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Open Lecture by Prof Kurt Weyland

Friday January 30, 2015, at 14:00
IBEI Room 24.120 · Mercè Rodoreda building
Kurt Weyland (University of Texas)

Contrary to widely held progressive expectations, during certain time periods authoritarian rule – not democracy – has spread across countries in striking waves. This lecture examines the causal mechanisms driving these diffusion processes. Focusing on Europe and Latin America, it argues that waves of authoritarianism constituted primarily processes of counter-diffusion, namely reactionary efforts to forestall the spread of revolutionary impulses. As first the Russian Revolution and then the Cuban Revolution stimulated emulation efforts by radical leftists in many countries, right-wingers and even centrist sectors sought to immunize the body politic against the Communist virus by embracing authoritarianism and corporatism, if not fascism. Right-wingers’ fears and their disproportionate response to leftist challenges reflected core mechanisms of bounded rationality.

Political actors do not process events in a careful and systematic way, but rely on inferential shortcuts, which induce people to overrate the significance of dramatic, vivid events and to draw surprisingly firm conclusions from limited data, including a single outstanding occurrence. Accordingly, the left overestimated the replicability of the Russian and Cuban Revolutions, and so did the right. As leftists started many uprisings, rightists squashed them with brutal force and sought to prevent Communist revolution by embracing reactionary rule. These harsh reactions were driven by disproportionate loss aversion. This mechanism documented by cognitive psychologists seriously skewed political decisions and, given the prevailing fear of Communism, set in motion waves of rightwing autocracy.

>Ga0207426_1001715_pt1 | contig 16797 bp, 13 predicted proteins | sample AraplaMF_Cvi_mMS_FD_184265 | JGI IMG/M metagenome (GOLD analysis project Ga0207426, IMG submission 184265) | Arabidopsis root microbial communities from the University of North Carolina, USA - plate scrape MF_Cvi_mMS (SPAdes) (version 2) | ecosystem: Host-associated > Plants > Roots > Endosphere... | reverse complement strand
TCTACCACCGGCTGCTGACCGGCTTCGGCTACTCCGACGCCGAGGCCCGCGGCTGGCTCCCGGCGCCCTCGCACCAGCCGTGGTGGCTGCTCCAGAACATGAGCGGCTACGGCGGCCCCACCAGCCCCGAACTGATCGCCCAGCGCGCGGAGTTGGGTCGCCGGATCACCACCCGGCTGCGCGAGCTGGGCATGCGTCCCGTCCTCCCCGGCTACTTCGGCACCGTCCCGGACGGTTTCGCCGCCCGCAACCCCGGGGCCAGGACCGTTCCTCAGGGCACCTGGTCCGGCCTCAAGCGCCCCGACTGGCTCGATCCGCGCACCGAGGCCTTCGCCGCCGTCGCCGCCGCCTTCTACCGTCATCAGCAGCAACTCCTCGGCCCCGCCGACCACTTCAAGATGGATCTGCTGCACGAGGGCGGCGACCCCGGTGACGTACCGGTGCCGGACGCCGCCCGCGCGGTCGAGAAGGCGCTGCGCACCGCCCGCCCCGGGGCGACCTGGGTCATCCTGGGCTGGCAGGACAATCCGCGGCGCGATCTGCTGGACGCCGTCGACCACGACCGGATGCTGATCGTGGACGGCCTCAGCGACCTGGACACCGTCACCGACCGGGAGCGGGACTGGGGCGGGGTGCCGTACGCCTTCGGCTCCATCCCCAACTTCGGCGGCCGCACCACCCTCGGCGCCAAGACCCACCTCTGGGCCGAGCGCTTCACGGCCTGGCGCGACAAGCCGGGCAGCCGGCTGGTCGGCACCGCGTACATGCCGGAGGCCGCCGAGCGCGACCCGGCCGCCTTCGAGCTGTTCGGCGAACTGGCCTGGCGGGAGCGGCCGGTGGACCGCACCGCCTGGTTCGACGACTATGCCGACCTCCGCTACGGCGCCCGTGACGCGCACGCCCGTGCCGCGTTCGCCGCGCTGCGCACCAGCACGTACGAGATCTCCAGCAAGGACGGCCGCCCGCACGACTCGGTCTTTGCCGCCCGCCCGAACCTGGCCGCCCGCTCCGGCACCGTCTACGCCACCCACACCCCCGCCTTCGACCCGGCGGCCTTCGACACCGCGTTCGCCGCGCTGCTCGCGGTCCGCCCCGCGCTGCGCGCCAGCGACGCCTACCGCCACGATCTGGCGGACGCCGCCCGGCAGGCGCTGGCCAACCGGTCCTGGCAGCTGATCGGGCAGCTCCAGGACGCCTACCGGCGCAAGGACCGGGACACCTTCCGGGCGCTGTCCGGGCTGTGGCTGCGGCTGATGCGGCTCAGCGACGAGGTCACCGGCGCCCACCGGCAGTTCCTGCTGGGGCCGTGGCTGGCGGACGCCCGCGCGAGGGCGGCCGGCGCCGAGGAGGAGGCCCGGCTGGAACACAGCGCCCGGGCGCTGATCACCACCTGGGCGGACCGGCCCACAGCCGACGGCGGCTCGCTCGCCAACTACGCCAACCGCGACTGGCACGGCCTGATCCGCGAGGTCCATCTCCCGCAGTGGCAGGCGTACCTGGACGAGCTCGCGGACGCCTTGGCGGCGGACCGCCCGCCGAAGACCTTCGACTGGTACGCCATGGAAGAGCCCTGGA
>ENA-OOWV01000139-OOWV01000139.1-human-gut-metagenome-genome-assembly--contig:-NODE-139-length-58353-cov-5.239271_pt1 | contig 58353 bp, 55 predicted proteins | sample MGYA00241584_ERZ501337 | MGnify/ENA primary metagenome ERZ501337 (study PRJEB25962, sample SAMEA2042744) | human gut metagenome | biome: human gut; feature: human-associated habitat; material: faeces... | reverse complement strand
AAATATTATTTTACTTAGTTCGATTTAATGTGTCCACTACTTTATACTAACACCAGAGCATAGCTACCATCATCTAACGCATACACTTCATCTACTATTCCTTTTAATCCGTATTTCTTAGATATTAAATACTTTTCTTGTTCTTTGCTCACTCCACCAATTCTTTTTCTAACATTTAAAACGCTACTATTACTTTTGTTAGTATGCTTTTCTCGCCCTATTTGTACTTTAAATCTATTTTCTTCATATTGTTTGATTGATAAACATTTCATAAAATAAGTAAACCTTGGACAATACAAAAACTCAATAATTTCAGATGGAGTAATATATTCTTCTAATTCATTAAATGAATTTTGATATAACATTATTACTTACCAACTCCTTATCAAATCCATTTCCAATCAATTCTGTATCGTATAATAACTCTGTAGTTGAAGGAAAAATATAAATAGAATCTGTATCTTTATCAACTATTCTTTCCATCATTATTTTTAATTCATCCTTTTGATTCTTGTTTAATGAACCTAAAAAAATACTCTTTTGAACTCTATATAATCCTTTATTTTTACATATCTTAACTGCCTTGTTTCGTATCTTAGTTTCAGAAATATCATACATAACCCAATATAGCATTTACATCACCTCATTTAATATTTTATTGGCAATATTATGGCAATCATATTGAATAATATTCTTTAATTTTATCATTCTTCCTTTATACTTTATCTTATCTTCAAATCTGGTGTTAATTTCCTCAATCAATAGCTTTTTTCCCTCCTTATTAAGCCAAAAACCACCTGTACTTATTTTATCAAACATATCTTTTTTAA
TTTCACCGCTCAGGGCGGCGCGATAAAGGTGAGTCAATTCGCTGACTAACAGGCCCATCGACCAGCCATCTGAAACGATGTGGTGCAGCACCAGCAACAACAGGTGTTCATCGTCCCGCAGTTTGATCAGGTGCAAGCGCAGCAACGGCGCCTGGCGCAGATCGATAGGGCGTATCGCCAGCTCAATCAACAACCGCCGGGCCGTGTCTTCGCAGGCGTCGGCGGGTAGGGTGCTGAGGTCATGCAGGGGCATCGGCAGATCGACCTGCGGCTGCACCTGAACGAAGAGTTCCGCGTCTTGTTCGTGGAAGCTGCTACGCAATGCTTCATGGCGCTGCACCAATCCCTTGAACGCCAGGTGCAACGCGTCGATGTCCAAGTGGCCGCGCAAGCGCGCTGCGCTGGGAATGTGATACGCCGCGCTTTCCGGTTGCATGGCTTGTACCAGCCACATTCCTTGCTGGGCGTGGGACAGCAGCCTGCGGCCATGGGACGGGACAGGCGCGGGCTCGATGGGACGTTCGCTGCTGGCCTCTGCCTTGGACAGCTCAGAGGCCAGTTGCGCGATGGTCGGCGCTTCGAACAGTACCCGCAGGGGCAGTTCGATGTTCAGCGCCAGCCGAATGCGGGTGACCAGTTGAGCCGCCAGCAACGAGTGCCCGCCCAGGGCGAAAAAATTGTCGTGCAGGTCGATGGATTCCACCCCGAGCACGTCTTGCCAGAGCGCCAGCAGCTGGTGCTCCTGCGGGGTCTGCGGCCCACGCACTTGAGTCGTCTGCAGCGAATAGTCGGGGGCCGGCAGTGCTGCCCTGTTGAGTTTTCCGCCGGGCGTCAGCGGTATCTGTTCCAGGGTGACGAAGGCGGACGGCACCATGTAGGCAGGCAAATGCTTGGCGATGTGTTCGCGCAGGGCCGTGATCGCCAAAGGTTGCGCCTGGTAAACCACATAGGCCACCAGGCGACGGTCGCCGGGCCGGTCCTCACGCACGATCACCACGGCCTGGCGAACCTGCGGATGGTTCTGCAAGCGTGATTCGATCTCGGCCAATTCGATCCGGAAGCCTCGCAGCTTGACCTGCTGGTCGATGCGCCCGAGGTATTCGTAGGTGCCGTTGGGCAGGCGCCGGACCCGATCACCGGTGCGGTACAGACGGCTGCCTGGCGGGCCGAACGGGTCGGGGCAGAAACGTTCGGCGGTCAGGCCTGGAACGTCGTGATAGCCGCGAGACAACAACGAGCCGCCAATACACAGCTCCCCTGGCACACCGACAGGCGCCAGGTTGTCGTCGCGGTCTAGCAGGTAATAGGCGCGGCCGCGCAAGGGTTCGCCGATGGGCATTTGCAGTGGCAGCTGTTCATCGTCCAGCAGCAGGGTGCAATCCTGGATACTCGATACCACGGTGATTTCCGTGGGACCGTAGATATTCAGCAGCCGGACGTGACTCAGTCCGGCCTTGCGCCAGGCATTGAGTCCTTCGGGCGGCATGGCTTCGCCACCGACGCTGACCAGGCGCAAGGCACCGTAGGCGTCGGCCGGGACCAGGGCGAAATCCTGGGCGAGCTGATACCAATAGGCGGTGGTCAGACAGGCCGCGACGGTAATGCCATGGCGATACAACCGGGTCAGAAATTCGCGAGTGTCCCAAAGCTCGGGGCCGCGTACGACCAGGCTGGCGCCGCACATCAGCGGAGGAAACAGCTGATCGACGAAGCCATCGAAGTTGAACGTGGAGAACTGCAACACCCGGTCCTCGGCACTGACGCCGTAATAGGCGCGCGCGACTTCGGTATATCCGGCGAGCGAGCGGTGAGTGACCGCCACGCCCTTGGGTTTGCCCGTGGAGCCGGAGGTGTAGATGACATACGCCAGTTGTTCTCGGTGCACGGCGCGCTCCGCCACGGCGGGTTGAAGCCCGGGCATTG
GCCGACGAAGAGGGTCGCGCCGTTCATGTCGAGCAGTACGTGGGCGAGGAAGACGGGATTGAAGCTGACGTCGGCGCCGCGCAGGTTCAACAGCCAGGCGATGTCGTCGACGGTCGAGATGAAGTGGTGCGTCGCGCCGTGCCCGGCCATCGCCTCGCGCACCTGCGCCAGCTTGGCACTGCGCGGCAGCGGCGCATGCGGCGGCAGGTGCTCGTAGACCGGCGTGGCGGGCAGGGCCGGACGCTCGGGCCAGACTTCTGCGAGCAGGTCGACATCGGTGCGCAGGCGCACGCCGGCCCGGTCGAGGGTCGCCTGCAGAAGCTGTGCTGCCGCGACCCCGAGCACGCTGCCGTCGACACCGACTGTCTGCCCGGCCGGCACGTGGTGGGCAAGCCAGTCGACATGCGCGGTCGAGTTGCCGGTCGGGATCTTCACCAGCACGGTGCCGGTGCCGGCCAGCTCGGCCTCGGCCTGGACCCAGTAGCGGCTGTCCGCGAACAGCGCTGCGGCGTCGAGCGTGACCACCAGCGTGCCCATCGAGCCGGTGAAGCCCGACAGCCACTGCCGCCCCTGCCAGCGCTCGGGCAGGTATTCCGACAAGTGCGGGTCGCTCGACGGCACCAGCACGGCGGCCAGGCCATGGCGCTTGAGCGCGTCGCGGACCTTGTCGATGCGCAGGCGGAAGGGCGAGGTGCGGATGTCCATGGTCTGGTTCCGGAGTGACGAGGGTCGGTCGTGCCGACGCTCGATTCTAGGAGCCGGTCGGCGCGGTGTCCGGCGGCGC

Kurt Weyland is Professor of Latin American Politics at the Department of Government, University of Texas at Austin. His research interests focus on democratization, market reform, social policy and policy diffusion, and populism in Latin America. He has drawn on a range of theoretical and methodological approaches, including insights from cognitive psychology, and has done extensive field research in Argentina, Bolivia, Brazil, Chile, Costa Rica, Peru, and Venezuela. He is the author of Democracy without Equity: Failures of Reform in Brazil (University of Pittsburgh Press, 1996), The Politics of Market Reform in Fragile Democracies: Argentina, Brazil, Peru, and Venezuela (Princeton University Press, 2002), several book chapters, and many articles in journals such as World Politics, Comparative Politics, Comparative Political Studies, Latin American Research Review, International Studies Quarterly, Journal of Democracy, Foreign Affairs, and Political Research Quarterly.